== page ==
Pragati Pascale, Spokesperson for Rio+20

In this blog post, spokesperson for Rio+20 UN Conference on Sustainable Development and veteran United Nations staff member Pragati Pascale reflects on her experience being at the first Rio Earth Summit.

How did you get involved with the first Earth Summit, and what was your role?

I saw an article that the UN would be holding this major conference on environment and development, and I thought, wow, that would be very interesting to work on, so I asked around for who would be working on it, and I expressed my interest at an early stage.

For over a year, we worked on the communications leading up to the Earth Summit. This was before the days of the Internet and e-mail – can you imagine that?  Even the fax machine was just coming out – I don’t think we had one until after the conference.

At the Summit itself, we had over 9,000 journalists – it may have been the biggest press participation we ever had at a UN conference.  I worked with the Conference Spokesperson’s team on organizing the press conference schedule – which was chock-a- block from morning to evening, for two weeks straight — and getting the journalists the information they needed.

It was the first time that the UN put on such a large-scale event, and we were not totally prepared for the numbers.  I remember at some points, in order to get our work done, we stationed some local staff outside to try to answer media questions and we had to sort of barricade the door to our office.  But we learned fast how to put on very large summits!

What do you believe was the most successful element of the Earth Summit?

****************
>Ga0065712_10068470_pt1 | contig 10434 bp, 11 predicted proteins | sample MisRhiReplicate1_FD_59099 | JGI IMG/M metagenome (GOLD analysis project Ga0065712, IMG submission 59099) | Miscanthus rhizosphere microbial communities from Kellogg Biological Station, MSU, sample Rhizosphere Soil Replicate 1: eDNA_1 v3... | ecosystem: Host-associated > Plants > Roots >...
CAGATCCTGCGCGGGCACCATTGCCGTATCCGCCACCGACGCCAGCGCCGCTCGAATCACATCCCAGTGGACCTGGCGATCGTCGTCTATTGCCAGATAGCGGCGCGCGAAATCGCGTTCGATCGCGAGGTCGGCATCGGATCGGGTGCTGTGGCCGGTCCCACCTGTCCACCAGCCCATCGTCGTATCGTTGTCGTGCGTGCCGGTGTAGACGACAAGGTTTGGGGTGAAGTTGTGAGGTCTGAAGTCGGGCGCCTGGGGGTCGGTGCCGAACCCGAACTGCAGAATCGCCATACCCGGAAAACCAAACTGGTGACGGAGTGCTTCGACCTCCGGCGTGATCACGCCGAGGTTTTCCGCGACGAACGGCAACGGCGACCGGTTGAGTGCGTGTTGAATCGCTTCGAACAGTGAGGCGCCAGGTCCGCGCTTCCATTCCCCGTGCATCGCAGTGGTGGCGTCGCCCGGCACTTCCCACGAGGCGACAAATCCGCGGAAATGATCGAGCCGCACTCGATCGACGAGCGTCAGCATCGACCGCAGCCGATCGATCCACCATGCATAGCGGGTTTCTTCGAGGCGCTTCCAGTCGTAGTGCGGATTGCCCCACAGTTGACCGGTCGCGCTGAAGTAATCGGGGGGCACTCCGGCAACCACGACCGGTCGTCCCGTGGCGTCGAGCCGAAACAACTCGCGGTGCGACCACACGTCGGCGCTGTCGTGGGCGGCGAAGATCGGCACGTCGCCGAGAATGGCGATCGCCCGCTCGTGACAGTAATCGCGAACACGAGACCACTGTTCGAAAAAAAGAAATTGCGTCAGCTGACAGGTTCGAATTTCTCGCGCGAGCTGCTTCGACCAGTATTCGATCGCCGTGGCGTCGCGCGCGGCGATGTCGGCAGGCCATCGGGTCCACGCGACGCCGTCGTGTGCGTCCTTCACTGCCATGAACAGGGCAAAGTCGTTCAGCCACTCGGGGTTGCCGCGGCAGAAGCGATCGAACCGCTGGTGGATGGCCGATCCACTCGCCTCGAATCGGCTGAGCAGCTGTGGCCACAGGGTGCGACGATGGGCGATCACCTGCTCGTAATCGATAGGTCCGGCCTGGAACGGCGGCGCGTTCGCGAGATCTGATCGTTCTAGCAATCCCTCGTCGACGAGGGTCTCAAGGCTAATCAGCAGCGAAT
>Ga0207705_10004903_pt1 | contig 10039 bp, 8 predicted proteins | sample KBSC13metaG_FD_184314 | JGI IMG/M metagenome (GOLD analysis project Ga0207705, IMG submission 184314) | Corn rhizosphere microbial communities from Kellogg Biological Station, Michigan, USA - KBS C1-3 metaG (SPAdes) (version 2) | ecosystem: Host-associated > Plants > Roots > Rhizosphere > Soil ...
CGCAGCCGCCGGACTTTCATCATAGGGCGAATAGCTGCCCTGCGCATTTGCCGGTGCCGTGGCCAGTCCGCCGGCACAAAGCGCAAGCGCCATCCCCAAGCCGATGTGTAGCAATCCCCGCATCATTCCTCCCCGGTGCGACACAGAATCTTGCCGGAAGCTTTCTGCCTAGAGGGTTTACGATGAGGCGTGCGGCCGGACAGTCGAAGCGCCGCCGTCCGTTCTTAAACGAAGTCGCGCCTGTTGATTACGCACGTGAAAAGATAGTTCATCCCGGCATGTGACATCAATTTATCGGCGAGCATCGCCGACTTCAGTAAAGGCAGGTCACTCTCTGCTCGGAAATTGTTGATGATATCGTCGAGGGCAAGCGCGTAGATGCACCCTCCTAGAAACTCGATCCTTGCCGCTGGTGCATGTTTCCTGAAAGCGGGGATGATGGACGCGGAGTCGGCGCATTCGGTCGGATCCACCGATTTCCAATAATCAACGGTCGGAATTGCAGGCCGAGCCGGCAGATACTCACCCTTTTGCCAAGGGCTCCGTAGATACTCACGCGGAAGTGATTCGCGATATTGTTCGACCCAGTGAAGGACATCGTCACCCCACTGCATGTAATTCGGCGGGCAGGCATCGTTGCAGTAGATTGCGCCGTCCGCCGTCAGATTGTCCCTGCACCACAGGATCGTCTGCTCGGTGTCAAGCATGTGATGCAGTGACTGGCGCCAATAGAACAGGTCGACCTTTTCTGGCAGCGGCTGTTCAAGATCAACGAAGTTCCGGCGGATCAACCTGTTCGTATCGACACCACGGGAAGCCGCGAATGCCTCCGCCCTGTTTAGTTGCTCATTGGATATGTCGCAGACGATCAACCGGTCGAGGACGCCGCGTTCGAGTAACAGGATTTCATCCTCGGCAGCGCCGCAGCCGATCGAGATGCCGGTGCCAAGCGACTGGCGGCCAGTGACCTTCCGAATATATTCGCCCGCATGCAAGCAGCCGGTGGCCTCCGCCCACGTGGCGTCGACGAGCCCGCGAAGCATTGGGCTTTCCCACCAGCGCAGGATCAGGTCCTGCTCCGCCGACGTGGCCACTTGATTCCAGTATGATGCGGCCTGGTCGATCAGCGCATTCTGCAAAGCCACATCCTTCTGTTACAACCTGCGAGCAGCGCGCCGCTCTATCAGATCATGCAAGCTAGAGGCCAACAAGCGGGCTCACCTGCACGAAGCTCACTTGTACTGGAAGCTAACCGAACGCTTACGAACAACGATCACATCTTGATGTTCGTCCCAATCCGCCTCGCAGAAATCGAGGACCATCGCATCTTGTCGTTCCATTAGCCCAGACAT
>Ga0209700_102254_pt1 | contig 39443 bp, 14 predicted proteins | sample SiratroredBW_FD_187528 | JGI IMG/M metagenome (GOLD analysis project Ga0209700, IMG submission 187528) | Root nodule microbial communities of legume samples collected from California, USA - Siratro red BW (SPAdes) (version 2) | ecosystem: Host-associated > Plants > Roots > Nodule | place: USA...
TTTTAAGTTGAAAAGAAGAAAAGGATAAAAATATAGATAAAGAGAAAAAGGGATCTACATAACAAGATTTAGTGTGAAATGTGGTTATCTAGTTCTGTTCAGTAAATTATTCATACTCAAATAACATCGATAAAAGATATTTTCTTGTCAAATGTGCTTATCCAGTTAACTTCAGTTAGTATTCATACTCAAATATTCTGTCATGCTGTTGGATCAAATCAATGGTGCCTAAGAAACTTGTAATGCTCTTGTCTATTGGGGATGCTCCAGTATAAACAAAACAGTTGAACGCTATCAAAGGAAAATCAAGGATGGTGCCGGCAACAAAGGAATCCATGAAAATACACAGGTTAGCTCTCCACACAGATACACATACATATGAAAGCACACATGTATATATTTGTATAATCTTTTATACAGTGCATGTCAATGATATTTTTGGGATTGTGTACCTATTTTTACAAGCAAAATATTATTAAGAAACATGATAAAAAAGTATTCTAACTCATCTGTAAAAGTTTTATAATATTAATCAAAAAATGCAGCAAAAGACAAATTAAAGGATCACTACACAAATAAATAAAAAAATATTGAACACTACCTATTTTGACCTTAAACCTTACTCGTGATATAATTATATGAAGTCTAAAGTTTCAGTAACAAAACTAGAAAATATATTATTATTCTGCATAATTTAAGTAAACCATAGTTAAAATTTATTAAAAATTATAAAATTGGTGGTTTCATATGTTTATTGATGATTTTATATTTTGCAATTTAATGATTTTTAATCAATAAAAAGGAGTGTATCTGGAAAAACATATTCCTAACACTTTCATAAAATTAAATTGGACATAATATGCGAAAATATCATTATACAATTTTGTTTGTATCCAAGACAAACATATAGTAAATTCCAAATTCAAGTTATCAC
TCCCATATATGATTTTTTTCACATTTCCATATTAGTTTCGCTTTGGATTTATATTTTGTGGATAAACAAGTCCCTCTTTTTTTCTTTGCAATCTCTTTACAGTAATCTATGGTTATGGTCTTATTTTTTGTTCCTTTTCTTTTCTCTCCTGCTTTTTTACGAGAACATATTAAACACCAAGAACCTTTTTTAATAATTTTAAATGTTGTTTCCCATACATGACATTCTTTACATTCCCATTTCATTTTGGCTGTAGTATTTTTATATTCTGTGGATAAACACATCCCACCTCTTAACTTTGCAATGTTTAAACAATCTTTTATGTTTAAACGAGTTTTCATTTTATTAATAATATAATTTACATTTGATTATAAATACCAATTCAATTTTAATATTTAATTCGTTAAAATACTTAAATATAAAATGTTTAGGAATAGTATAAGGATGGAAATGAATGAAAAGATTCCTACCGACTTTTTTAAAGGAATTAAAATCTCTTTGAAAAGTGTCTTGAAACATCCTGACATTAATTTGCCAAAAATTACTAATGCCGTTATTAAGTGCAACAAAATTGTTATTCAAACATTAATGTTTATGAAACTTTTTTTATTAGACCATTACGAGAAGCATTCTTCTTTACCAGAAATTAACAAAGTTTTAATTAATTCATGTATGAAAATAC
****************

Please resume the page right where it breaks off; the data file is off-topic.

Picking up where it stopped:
It was a visionary event and it inspired participation by thousands of people.  It was the first UN conference that had such a large NGO and civil society component, and that was key to its success in starting to get sustainable development into the popular awareness. The NGO Forum downtown was really happening.

The outcome document, Agenda 21, was a groundbreaking agreement – a blueprint for sustainable development that was put together over months with help from experts brought together from many fields by Maurice Strong, the Conference Secretary-General.  It is still the foundation document for sustainable development – and it has been used as a guide for local Agenda 21’s in thousands of cities and towns around the world, and at the national level too. The Rio Declaration and the Forest Principles were also agreed, and the Climate Change and Biodiversity Conventions were opened for signature.

Where do you think the Earth Summit might have fallen short in what it was trying to achieve?

The negotiations exposed the fault lines between North and South on sustainable development issues, which were a challenge then and continue to be so in many complex ways.

Whereas many developed country governments and NGOs came in with a let’s save the planet approach, it became clear that developing countries felt the North had an historic responsibility for many global environment and development problems, and they had serious concerns about not having constraints placed on their growth.

So before Governments could agree on solutions to the problems, they had to first establish principles like “common but differentiated responsibilities” (Rio Declaration, principle 7)

What do you feel might be different at Rio+20 in comparison to Rio 1992?

We’re at a different stage of the process.  Twenty years ago sustainable development was a visionary concept  – and governments agreed on the foundations.

Now, as the Secretary-General and Conference Secretary-General Sha Zukang have been saying, we have to keep working on implementation – on making sustainable development happen.   The concept of innovative multi-partner initiatives has emerged since Rio as a way to generate concrete action – and we are seeing number of important commitments to be announced in Rio by governments, businesses, UN agencies and other partners.

The Future We Want is the slogan for the Rio+20 outreach campaign, and we’ve seen an overwhelming number of people — including hundreds of millions of people on social media — making their voices heard about the future they want.  In that regard, I think we are recapturing some of the original spirit of Rio.